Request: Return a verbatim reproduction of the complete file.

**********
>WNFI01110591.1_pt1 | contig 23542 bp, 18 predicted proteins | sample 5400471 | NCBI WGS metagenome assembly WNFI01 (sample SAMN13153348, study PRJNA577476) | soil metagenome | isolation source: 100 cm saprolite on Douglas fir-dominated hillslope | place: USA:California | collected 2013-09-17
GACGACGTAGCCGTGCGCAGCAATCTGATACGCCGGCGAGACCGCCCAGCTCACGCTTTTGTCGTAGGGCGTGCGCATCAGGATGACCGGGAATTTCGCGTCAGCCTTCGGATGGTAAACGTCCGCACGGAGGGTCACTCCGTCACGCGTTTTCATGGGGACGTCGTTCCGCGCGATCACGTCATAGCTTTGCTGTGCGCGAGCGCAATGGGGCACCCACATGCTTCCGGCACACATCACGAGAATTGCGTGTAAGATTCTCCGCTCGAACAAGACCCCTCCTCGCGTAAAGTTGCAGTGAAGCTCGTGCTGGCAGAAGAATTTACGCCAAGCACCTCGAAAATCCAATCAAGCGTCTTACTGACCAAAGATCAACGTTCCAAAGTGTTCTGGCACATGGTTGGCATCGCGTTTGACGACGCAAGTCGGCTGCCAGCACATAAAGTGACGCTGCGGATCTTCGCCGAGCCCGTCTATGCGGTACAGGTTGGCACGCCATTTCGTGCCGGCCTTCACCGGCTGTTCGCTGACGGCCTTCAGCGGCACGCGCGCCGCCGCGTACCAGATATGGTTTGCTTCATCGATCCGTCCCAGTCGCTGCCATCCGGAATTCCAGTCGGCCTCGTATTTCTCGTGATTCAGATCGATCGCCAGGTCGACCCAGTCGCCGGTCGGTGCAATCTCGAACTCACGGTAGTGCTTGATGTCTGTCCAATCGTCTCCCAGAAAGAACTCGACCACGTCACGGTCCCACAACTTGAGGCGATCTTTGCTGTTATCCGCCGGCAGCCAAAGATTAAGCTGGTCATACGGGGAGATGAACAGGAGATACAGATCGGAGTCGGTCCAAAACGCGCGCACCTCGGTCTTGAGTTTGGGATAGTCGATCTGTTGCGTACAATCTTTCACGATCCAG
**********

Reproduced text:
>WNFI01110591.1_pt1 | contig 23542 bp, 18 predicted proteins | sample 5400471 | NCBI WGS metagenome assembly WNFI01 (sample SAMN13153348, study PRJNA577476) | soil metagenome | isolation source: 100 cm saprolite on Douglas fir-dominated hillslope | place: USA:California | collected 2013-09-17
GACGACGTAGCCGTGCGCAGCAATCTGATACGCCGGCGAGACCGCCCAGCTCACGCTTTTGTCGTAGGGCGTGCGCATCAGGATGACCGGGAATTTCGCGTCAGCCTTCGGATGGTAAACGTCCGCACGGAGGGTCACTCCGTCACGCGTTTTCATGGGGACGTCGTTCCGCGCGATCACGTCATAGCTTTGCTGTGCGCGAGCGCAATGGGGCACCCACATGCTTCCGGCACACATCACGAGAATTGCGTGTAAGATTCTCCGCTCGAACAAGACCCCTCCTCGCGTAAAGTTGCAGTGAAGCTCGTGCTGGCAGAAGAATTTACGCCAAGCACCTCGAAAATCCAATCAAGCGTCTTACTGACCAAAGATCAACGTTCCAAAGTGTTCTGGCACATGGTTGGCATCGCGTTTGACGACGCAAGTCGGCTGCCAGCACATAAAGTGACGCTGCGGATCTTCGCCGAGCCCGTCTATGCGGTACAGGTTGGCACGCCATTTCGTGCCGGCCTTCACCGGCTGTTCGCTGACGGCCTTCAGCGGCACGCGCGCCGCCGCGTACCAGATATGGTTTGCTTCATCGATCCGTCCCAGTCGCTGCCATCCGGAATTCCAGTCGGCCTCGTATTTCTCGTGATTCAGATCGATCGCCAGGTCGACCCAGTCGCCGGTCGGTGCAATCTCGAACTCACGGTAGTGCTTGATGTCTGTCCAATCGTCTCCCAGAAAGAACTCGACCACGTCACGGTCCCACAACTTGAGGCGATCTTTGCTGTTATCCGCCGGCAGCCAAAGATTAAGCTGGTCATACGGGGAGATGAACAGGAGATACAGATCGGAGTCGGTCCAAAACGCGCGCACCTCGGTCTTGAGTTTGGGATAGTCGATCTGTTGCGTACAATCTTTCACGATCCAG